Yet another – the fourth so far – lawsuit has been filed against the third-apartment tax, this one filed by investors in southern Israel who are claiming that the tax harms the pension plans that they have set up. The lawsuit seeks to exempt properties that were purchased or owned before the tax was imposed.
According to the lawsuit, the tax is particularly detrimental to individuals who bought homes in peripheral areas. “The tax is discriminatory against owners of older and smaller apartments. It is not reasonable that the tax on a three-room apartment built in 1960 in Be’er Sheva should be subject to the same tax as one that was built in Tel Aviv in 2015.” In addition, the tax is regressive in that owners of older, smaller apartments have to pay the same tax as owners of bigger, newer apartments, but cannot make up their losses through higher rents.
A previous lawsuit against the tax was filed by a representative group of middle-class people who invested in real estate because they were able to get homes at a good price, or as an alternative to banks or the stock market. According to the petitioners, they are being punished retroactively for investment decisions they made legally, and perhaps were even encouraged to make. In essence, the law is causing them to lose out on what they had planned as their retirement fund – a brutal blow to middle-class Israelis, the petition said.
Yet another lawsuit was filed by opposition parties, who claimed that the tax violates the Basic Laws, the Israeli version of a constitution. “The legislation of this law was conducted in a bullying and intimidating manner, and this cannot be the source of a law in this country,” said MK Miki Rosenthal (Zionist Camp), one of the MKs who filed the petition. “We cannot allow the standing of the Knesset and the democratic process to be compromised in the manner that occurred in the passage of this law. The legislation process of this law occurred in an illegal manner, with MKs not even able to study the law in advance.”
It will be recalled that the third-apartment tax was pushed through in a marathon all-night session two weeks ago, with a vote to approve it conducted in the early morning hours. MK Rabbi Moshe Gafni, chairman of the Knesset Finance Committee which gave its final approval to the law, said that despite his own misgivings about it, he was not planning to repeat the experience and conduct new hearings about the bill. The measure was attached to the Arrangements Law, which was approved along with the state budget.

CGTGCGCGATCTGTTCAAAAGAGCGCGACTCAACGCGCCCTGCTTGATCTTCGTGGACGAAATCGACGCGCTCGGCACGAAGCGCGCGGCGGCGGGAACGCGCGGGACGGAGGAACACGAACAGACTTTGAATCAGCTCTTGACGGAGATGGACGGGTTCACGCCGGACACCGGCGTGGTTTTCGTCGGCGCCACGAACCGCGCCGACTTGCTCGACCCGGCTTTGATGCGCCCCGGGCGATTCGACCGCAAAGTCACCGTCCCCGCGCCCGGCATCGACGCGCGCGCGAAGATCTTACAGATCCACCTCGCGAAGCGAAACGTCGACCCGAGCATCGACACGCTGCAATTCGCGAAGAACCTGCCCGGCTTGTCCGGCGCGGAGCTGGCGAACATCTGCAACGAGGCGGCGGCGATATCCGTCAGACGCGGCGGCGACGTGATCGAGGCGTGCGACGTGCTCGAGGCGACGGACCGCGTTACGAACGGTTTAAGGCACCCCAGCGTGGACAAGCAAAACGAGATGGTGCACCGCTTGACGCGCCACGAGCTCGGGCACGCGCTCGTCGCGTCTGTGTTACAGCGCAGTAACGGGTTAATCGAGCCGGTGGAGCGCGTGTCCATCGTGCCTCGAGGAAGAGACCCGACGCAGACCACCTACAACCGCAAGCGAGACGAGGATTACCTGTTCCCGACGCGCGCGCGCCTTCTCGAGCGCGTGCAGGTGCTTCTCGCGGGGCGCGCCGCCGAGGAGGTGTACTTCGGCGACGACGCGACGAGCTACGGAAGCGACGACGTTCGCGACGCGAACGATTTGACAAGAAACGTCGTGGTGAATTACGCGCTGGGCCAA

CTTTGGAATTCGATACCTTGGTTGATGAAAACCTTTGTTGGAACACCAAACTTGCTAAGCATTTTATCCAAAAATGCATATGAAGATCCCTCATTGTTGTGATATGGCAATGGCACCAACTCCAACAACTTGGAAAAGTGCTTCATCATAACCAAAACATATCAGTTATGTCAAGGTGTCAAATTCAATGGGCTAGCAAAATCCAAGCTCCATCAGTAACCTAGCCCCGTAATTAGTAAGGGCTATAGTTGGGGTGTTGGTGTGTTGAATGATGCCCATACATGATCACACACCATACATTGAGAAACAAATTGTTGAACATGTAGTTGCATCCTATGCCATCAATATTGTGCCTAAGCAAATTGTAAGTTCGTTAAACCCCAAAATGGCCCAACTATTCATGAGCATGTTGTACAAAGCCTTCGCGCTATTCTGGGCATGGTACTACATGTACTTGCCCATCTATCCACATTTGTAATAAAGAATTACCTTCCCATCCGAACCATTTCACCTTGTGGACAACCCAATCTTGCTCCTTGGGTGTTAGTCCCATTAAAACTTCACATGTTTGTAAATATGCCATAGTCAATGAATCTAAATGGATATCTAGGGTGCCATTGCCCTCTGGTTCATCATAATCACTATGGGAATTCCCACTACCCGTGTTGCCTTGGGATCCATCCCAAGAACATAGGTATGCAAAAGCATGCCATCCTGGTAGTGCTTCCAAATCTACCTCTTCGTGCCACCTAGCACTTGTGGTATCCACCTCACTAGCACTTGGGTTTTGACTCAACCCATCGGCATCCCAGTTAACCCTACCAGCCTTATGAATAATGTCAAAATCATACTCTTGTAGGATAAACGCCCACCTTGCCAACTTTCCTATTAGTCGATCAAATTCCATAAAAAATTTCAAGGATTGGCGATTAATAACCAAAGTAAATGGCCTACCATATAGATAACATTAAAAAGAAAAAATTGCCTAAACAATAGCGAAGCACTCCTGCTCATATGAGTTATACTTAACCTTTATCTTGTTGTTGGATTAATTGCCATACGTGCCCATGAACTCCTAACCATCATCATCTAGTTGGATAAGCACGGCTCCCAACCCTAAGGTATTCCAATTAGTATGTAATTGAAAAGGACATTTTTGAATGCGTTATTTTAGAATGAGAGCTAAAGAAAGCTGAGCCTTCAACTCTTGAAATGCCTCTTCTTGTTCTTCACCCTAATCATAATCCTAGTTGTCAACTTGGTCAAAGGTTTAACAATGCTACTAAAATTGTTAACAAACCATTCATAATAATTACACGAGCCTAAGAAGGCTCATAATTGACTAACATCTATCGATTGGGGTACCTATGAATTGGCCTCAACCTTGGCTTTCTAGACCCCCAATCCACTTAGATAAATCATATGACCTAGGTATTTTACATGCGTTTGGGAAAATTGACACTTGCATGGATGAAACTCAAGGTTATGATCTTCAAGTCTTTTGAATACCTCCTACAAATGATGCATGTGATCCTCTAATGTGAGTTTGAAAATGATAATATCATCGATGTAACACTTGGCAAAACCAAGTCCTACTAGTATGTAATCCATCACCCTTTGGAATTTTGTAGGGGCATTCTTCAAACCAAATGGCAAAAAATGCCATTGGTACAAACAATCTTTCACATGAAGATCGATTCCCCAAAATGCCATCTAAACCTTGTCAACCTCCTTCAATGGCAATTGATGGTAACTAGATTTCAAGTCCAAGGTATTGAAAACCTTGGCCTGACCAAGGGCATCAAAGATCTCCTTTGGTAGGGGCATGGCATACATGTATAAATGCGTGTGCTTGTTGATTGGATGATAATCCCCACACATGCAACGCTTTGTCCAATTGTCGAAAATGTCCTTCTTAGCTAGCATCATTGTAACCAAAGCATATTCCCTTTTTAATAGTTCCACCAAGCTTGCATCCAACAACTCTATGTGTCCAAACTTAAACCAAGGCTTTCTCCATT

The petitioners, led by Rosenthal, stated in the petition that they did not necessarily oppose the law itself, but rather the problematic way in which it was pushed through. “The method by which this law was passed was extreme in that the basic methods of dealing with legislation were ignored, including the principle of full participation by all MKs in the legislative process.”
Under the tax, which went into effect January 1st, landlords will pay a 1 percent tax per month on the assessed value of each home or apartment they own, beginning with the third property, up to a limit of NIS 1,500 per month, a total of NIS 18,000 a year. As the average value of homes in most cities is more than NIS 1.5 million, it is expected that most of the Israelis who will have to pay the tax will pay the full amount. The law is expected to affect 50,000 people, who own a total of 180,000 homes.
The hope among proponents of the law is that it will dampen the enthusiasm among investors for real estate, where much of the excess cash in the economy has sloughed off to, in the wake of near-zero bank interest rates. Statistics released by the Ministry last week show that owners of property who purchased an additional property – termed investors by the Treasury – slowed their activity in November, purchasing 23 percent fewer properties that month, compared to the period between January and September. December is expected to also show a significant reduction in investment purchases.